Online court records in China are missing for Tibetan political cases

The Tibetan Centre for Human Rights and Democracy, located in Dharamshala, reported on July 23 that China had erased all records of Tibetans convicted for suspected crimes of “endangering state security” or “inciting separatism” from its online database of court judgments.

According to the center, this indicates that an undetermined number of Tibetans are tried and sentenced in secret without any government recognition or knowledge of their detention.

For instance, China’s official database of court rulings does not include the court decision of Tibetan language rights campaigner Tashi Wangchuk, who was freed in January 2021 after serving a five-year sentence for allegedly “inciting separatism”. In contrast to Chinese custom, the activist was not even handed a copy of the judgment upon his release from custody.

Tashi Wangchuk was also discovered to remain under ongoing police monitoring even after being free for 2.5 years, as is the situation with all Tibetans who have been freed from prison after serving time for offenses including “endangering state security”.

This information came to light when a Chinese national by the name of Lin Qilei attempted to meet Tashi Wangchuk earlier this month while traveling to Kyedgudo (Chinese: Yushu), a Tibetan Autonomous Prefecture in the Qinghai Province.

On July 20, 2023, Lin allegedly tweeted: “On July 4, 2023, when driving through Yushu, I made a halt and established communication with Tashi Wangchuk, who had previously served a five-year jail term and had been out for two years. He was subjected to limitations during his detention that prevented him from speaking with any legal counsel, and just before his release, he was given a warning not to speak with any attorneys. Additionally, upon his release, he learned that he had to get permission before leaving his hometown. My first plan was to go to Yushu and take in the sights while he was there. I went out to him when the neighborhood police station got in touch with me, but despite his eagerness to engage, he showed hesitation and remained silent. I then discovered that he was not permitted to see me.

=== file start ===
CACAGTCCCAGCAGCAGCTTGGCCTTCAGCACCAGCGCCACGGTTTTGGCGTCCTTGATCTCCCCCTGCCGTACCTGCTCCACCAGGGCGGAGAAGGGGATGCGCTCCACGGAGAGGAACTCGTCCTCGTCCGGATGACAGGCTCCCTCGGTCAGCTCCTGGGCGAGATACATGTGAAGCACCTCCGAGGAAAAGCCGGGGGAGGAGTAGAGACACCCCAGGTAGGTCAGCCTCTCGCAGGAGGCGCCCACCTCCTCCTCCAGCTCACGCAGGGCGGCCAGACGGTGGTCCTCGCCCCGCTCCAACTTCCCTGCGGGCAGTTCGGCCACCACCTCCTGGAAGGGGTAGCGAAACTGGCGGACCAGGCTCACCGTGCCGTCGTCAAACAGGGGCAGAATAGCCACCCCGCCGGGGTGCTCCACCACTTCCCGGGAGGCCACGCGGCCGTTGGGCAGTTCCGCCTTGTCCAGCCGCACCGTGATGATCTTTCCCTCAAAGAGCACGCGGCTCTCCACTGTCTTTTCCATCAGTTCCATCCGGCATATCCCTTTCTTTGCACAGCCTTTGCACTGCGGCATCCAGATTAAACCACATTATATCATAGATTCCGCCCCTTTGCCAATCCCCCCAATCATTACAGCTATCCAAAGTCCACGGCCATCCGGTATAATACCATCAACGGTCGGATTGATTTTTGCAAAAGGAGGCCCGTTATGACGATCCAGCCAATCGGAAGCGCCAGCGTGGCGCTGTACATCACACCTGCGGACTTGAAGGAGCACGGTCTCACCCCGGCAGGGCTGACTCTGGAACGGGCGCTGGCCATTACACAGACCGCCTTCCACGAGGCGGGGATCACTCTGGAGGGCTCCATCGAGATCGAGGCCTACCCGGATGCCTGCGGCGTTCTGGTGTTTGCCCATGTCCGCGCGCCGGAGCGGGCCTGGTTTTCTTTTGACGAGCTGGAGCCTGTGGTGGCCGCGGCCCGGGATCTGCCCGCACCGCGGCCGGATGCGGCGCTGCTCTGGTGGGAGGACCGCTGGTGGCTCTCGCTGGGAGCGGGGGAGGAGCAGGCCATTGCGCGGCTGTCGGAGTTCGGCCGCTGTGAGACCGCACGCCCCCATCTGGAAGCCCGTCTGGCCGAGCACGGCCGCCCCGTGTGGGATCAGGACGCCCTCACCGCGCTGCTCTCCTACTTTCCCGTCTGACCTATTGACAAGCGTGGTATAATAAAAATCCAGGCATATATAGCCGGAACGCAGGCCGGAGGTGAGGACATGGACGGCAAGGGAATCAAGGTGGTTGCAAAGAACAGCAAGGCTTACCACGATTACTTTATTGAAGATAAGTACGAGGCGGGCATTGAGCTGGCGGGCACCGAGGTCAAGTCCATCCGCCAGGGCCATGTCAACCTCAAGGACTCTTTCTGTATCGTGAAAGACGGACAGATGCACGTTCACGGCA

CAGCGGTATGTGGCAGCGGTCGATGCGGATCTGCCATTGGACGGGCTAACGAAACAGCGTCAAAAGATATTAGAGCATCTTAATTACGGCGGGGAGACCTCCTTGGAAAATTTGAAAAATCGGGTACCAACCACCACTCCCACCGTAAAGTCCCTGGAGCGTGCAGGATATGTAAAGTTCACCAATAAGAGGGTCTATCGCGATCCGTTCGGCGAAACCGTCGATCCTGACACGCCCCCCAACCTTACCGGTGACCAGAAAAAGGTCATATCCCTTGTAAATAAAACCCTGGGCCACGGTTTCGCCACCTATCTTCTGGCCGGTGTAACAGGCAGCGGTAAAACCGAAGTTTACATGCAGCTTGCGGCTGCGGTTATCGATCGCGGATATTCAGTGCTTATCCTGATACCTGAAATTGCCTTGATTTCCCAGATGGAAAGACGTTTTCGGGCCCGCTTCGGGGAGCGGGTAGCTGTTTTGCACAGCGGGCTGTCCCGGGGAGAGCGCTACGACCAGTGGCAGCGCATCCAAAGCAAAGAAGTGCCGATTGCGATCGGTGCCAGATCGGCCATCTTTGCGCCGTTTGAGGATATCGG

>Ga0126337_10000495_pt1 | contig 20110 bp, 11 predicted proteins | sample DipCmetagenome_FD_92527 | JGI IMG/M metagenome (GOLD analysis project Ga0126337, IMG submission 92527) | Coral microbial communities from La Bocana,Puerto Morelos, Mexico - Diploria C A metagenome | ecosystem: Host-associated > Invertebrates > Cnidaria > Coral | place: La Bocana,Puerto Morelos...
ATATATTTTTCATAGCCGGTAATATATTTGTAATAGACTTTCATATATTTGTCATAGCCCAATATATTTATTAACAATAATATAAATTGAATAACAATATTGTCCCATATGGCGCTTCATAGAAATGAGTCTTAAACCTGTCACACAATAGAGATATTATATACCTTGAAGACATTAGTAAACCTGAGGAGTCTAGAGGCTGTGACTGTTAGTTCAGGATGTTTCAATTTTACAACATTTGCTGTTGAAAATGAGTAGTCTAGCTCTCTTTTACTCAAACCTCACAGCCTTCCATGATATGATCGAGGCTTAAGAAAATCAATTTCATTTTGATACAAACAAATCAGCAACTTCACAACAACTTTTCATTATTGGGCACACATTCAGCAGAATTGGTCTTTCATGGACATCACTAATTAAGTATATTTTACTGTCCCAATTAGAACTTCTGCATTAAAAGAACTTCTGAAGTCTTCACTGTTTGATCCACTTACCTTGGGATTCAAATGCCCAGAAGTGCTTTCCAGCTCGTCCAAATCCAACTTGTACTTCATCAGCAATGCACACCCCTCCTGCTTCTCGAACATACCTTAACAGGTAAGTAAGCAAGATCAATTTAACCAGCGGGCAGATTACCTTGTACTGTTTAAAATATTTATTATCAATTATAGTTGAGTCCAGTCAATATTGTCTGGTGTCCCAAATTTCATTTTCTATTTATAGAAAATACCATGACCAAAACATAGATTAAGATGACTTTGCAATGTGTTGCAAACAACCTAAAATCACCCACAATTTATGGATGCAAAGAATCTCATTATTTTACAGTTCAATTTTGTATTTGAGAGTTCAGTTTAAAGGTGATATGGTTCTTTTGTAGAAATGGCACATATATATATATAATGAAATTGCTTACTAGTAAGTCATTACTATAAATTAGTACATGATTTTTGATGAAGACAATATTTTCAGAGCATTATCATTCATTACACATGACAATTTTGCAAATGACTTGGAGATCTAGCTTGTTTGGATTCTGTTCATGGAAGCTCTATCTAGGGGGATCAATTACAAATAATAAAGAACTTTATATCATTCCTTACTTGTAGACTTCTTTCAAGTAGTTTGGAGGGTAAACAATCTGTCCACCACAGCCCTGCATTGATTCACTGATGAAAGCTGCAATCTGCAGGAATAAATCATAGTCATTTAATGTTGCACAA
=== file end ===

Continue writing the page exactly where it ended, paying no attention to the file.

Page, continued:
The Chinese leadership views criticism or opposition to its policies, which egregiously violate the civil and political rights of the Tibetan people as well as their social, cultural, economic, and other rights, which China vehemently claims to fully respect, as “endangering state security” or “inciting separatism” in Tibetans.

The Center has also underlined that in July 2021, Human Rights Watch of New York stated that the national database could not be used to locate the judgments against four Tibetan monks on suspicion of state security crimes. The four monks from Tengdro Monastery in Shigatse (Xigaze) City, Tibet Autonomous Region (TAR), Choegyal Wangpo, Lobsang Jinpa, Norbu Dondrub, and Ngawang Yeshe, were sentenced to 20, 19, 17, and five years in prison, respectively, in September 2020.

Human Rights Watch has added that Tibetans who were prosecuted or found guilty on supposed state security accusations were not included in any publicly available court documents or court films. Furthermore, it is said that it is typical for Chinese official media not to cover similar incidents that take place in the TAR.

This explains China’s concern to keep the aforementioned categories of Tibetan cases as far away from their grasp as it can. Rights organizations and others keep an eye on official records and reports as part of their research activities.

News Desk

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